Iris has rounded its ever-growing portfolio of hospitality business, reviving Australia’s oldest operating winery under its proud original moniker, Dalwood Estate.
After sitting idle since 2014, Dalwood Estate in the Hunter Valley will reopen to the public on Easter weekend, Good Friday falling on 30 March.
The 250-Ha vineyard was purchased by Sam Arnaout’s Iris Group, as part of its heavy investment in the Newcastle and Hunter region, and for the past 13 months has been receiving a sympathetic restoration and revival. Arnaout describes it as the “grandfather of all the vineyards”.
The property was more recently known as Wyndham Estate, but sold as part of a restructure by owners Pernod Ricard, which still hold title to that brand.
The business began in 1828 as Dalwood Estate, a year after Australia’s first ever winery, which closed not long after. Iris has secured the Dalwood title from Penfolds, and is executing a community-driven reopening along with a fresh vintage about to go into bottles.
“That’s the brand we’ll be launching this year,” says Iris GM Craig Hibbard. “It’s exciting times for the wine portfolio for Iris.”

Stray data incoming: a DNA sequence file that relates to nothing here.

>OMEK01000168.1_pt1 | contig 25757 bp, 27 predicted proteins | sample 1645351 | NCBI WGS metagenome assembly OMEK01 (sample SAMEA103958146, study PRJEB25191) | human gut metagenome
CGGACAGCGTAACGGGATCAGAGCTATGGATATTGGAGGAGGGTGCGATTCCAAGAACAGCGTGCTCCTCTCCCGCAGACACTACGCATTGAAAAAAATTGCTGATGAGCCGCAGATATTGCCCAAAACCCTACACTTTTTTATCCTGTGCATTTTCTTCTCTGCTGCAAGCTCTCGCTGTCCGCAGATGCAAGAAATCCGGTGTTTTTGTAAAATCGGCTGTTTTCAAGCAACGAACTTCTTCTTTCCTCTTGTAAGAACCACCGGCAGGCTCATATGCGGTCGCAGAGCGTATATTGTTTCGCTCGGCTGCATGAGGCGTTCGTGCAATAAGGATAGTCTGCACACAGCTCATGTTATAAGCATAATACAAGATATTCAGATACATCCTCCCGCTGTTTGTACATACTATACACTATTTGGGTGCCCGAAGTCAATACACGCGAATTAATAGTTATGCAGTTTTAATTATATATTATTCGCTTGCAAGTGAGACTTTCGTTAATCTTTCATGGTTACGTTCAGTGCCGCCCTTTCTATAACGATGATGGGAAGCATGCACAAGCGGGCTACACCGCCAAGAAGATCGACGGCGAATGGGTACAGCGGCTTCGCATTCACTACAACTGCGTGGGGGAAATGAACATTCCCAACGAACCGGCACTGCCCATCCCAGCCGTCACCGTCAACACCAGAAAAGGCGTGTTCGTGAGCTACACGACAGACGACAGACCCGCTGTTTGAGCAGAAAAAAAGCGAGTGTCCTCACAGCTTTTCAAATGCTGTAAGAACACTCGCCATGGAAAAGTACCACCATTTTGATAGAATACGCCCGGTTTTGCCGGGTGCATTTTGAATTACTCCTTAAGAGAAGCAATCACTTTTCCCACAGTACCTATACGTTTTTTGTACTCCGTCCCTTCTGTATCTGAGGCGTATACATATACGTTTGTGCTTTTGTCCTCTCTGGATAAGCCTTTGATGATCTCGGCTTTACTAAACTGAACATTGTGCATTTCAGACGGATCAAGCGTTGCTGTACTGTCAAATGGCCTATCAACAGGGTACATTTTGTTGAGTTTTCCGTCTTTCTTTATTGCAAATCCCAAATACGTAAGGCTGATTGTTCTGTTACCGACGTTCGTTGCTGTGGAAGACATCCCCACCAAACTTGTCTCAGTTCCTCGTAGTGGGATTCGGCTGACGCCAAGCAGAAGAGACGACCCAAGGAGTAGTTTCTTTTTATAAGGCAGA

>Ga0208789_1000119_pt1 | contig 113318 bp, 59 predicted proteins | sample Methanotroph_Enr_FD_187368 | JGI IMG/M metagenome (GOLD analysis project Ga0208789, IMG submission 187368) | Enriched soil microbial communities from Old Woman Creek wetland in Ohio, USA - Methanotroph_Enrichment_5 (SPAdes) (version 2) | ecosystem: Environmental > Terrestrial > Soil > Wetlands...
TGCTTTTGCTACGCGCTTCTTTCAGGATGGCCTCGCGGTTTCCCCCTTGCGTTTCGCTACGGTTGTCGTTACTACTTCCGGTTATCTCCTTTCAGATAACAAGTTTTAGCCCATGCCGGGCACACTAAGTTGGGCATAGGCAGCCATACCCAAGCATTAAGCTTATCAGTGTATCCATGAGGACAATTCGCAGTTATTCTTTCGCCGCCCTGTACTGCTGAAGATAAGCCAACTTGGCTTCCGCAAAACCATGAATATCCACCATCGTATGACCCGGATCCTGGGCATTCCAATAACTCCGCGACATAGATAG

Dalwood Estate adds to Iris ventures in wine, joining Sweetwater, opened in 1990, and Hunterfield Hill, which last year turned 50.
The three vineyards will produce chardonnay, semillon and shiraz, plus a rosé, and another blend still swimming in the mind of senior winemaker Bryan Currie, bringing local connection as well as economies to Iris venues.
Hibbard says Dalwood is an important tie into the history and heritage of the Hunter for the group, and far from changing it they will reinvigorate locals using the property for public picnics, recreation and BBQs.
Adding to the cellar door, there will be facilities for weddings and functions, organised walking history tours, and occasions including live entertainment and even sporting events.
A recent media lunch prompted a local news story that drew 200-odd locals eager to reacquaint themselves with the historic winery, which was still weeks from opening. Many spoke of prior personal history with the business.
“It shows there’s an appetite to bring the place back, because the interest we got off that press was incredible,” offers Hibbard.
“It seems the property has a bit of a soft spot for the locals, it’s like it’s part of the community. Part of what we’re trying to do is bring that back.”